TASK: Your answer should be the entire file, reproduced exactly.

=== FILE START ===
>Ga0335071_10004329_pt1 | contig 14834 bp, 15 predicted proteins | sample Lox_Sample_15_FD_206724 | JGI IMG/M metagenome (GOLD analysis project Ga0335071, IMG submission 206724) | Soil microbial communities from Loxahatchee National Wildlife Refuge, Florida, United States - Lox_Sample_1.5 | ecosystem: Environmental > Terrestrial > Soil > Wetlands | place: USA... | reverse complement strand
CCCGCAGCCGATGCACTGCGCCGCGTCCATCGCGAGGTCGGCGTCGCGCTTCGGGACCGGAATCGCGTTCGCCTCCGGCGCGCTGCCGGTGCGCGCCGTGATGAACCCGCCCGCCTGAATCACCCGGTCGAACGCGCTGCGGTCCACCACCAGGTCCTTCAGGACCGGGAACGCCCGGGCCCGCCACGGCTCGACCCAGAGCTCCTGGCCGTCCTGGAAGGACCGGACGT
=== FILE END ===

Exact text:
>Ga0335071_10004329_pt1 | contig 14834 bp, 15 predicted proteins | sample Lox_Sample_15_FD_206724 | JGI IMG/M metagenome (GOLD analysis project Ga0335071, IMG submission 206724) | Soil microbial communities from Loxahatchee National Wildlife Refuge, Florida, United States - Lox_Sample_1.5 | ecosystem: Environmental > Terrestrial > Soil > Wetlands | place: USA... | reverse complement strand
CCCGCAGCCGATGCACTGCGCCGCGTCCATCGCGAGGTCGGCGTCGCGCTTCGGGACCGGAATCGCGTTCGCCTCCGGCGCGCTGCCGGTGCGCGCCGTGATGAACCCGCCCGCCTGAATCACCCGGTCGAACGCGCTGCGGTCCACCACCAGGTCCTTCAGGACCGGGAACGCCCGGGCCCGCCACGGCTCGACCCAGAGCTCCTGGCCGTCCTGGAAGGACCGGACGT